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- Big Ideal 6
- Any bond or intermolecular attraction that can be formed can be broken. These two processes are in dynamic competition, sensitive to initial conditions and external perturbations
LO 6.1 The student is able to, given a set of experimental observations regarding physical, chemical, biological, or environmental processes that are reversible, construct an explanation that connects the observations to the reversibility of the underlying chemical reactions or processes.
LO 6.2 The student can, given a manipulation of a chemical reaction or set of reactions (e.g., reversal of reaction or addition of two reactions), determine the effects of that manipulation on Q or K.
LO 6.3 The student can connect kinetics to equilibrium by using reasoning about equilibrium, such as LeChatelier?’s principle, to infer the relative rates of the forward and reverse reactions.
LO 6.4 The student can, given a set of initial conditions (concentrations or partial pressures) and the equilibrium constant, K, use the tendency of Q to approach K to predict and justify the prediction as to whether the reaction will proceed toward products or reactants as equilibrium is approached.
LO 6.5 The student can, given data (tabular, graphical, etc.) from which the state of a system at equilibrium can be obtained, calculate the equilibrium constant, K.
LO 6.6 The student can, given a set of initial conditions (concentrations or partial pressures) and the equilibrium constant, K, use stoichiometric relationships and the law of mass action (Q equals K at equilibrium) to determine qualitatively and/or quantitatively the conditions at equilibrium for a system involving a single reversible reaction.
LO 6.7 The student is able, for a reversible reaction that has a large or small K, to determine which chemical species will have very large versus very small concentrations at equilibrium.
LO 6.8 The student is able to use LeChatelier?’s principle to predict the direction of the shift resulting from various possible stresses on a system at chemical equilibrium.
LO 6.9 The student is able to use LeChatelier?’s principle to design a set of conditions that will optimize a desired outcome, such as product yield.
LO 6.10 The student is able to connect LeChatelier?’s principle to the comparison of Q to K by explaining the effects of the stress on Q and K.
LO 6.11 The student can generate or use a particulate representation of an acid (strong or weak or polyprotic) and a strong base to explain the species that will have large versus small concentrations at equilibrium.
LO 6.12 The student can reason about the distinction between strong and weak acid solutions with similar values of pH, including the percent ionization of the acids, the concentrations needed to achieve the same pH, and the amount of base needed to reach the equivalence point in a titration.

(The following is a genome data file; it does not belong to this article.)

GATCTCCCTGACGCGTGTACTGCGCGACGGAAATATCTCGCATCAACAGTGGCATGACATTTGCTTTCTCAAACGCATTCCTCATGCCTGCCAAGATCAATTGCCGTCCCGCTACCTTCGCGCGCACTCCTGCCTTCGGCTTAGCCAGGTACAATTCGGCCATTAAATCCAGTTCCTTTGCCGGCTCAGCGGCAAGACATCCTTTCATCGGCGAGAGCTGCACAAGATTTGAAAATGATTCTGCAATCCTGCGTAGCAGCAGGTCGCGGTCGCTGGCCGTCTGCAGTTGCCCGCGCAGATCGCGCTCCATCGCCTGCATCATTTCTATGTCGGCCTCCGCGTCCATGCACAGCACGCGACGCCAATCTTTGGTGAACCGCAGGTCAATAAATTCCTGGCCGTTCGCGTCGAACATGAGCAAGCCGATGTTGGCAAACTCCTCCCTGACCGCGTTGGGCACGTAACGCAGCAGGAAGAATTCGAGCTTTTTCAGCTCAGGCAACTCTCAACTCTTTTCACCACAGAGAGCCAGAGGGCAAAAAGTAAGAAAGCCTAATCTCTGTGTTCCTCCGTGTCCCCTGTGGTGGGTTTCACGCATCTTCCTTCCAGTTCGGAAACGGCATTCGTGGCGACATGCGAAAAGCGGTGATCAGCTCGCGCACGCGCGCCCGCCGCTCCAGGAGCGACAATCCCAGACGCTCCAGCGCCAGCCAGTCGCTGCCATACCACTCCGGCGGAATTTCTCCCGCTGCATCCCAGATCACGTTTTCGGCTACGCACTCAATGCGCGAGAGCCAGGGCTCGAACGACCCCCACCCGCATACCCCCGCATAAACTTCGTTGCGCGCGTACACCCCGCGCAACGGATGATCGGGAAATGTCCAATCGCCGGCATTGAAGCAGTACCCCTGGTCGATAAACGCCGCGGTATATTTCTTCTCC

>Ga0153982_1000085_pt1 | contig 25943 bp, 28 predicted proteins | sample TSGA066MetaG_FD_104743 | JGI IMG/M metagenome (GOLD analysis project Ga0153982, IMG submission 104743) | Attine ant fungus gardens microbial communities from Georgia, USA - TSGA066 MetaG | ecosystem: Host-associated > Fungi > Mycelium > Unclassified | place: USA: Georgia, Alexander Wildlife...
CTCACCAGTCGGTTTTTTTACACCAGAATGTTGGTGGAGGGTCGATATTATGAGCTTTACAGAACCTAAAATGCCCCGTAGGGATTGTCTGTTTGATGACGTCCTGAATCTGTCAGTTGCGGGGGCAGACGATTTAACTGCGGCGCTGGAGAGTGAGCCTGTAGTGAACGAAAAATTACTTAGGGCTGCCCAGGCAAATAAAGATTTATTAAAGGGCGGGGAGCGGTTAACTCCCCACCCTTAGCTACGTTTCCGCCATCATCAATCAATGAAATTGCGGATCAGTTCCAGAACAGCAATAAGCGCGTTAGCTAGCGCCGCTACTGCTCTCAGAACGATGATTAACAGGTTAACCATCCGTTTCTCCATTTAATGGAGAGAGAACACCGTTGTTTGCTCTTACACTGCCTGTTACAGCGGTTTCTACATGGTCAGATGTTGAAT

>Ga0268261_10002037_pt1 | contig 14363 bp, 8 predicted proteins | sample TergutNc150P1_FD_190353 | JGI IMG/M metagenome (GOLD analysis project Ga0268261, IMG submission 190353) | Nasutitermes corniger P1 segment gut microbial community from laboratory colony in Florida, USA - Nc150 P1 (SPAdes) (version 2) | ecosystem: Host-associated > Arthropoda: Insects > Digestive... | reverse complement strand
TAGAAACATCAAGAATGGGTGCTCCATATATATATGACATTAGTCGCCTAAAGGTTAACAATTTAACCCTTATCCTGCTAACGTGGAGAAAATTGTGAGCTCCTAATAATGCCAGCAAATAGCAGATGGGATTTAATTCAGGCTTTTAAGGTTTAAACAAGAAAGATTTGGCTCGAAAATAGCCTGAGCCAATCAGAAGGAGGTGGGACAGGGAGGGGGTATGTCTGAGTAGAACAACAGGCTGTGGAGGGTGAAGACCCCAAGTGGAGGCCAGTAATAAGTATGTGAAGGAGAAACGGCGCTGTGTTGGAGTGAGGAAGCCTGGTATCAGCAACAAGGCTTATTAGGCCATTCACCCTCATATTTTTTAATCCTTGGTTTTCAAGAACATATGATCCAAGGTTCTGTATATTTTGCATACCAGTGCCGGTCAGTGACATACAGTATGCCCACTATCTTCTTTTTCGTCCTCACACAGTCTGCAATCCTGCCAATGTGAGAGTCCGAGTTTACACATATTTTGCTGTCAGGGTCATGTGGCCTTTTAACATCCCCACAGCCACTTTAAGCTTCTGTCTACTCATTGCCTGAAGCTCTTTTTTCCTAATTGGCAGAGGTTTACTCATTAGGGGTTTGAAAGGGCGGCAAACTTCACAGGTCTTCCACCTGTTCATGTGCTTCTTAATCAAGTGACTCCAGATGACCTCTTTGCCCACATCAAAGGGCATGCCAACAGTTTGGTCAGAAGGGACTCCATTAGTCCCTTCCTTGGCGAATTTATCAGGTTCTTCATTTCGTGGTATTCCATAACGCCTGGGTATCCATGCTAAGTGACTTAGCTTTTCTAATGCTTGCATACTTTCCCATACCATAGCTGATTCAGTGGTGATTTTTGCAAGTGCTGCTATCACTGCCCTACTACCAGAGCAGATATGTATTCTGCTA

LO 6.13 The student can interpret titration data for monoprotic or polyprotic acids involving titration of a weak or strong acid by a strong base (or a weak or strong base by a strong acid) to determine the concentration of the titrant and the pKa for a weak acid, or the pKb for a weak base.
LO 6.14 The student can, based on the dependence of Kw on temperature, reason that neutrality requires [H+] = [OH–] as opposed to requiring pH = 7, including especially the applications to biological systems.
LO 6.15 The student can identify a given solution as containing a mixture of strong acids and/or bases and calculate or estimate the pH (and concentrations of all chemical species) in the resulting solution.
LO 6.16 The student can identify a given solution as being the solution of a monoprotic weak acid or base (including salts in which one ion is a weak acid or base), calculate the pH and concentration of all species in the solution, and/or infer the relative strengths of the weak acids or bases from given equilibrium concentrations.
LO 6.17 The student can, given an arbitrary mixture of weak and strong acids and bases (including polyprotic systems), determine which species will react strongly with one another (i.e., with K >1) and what species will be present in large concentrations at equilibrium.
LO 6.18 The student can design a buffer solution with a target pH and buffer capacity by selecting an appropriate conjugate acid-base pair and estimating the concentrations needed to achieve the desired capacity.
LO 6.19 The student can relate the predominant form of a chemical species involving a labile proton (i.e., protonated/deprotonated form of a weak acid) to the pH of a solution and the pKa associated with the labile proton.
LO 6.20 The student can identify a solution as being a buffer solution and explain the buffer mechanism in terms of the reactions that would occur on addition of acid or base.
LO 6.21 The student can predict the solubility of a salt, or rank the solubility of salts, given the relevant Ksp values.
LO 6.22 The student can interpret data regarding solubility of salts to determine, or rank, the relevant Ksp values.
LO 6.23 The student can interpret data regarding the relative solubility of salts in terms of factors (common ions, pH) that influence the solubility.
LO 6.24 The student can analyze the enthalpic and entropic changes associated with the dissolution of a salt, using particulate level interactions and representations.
LO 6.25 The student is able to express the equilibrium constant in terms of ΔG° and RT and use this relationship to estimate the magnitude of K and, consequently, the thermodynamic favorability of the process.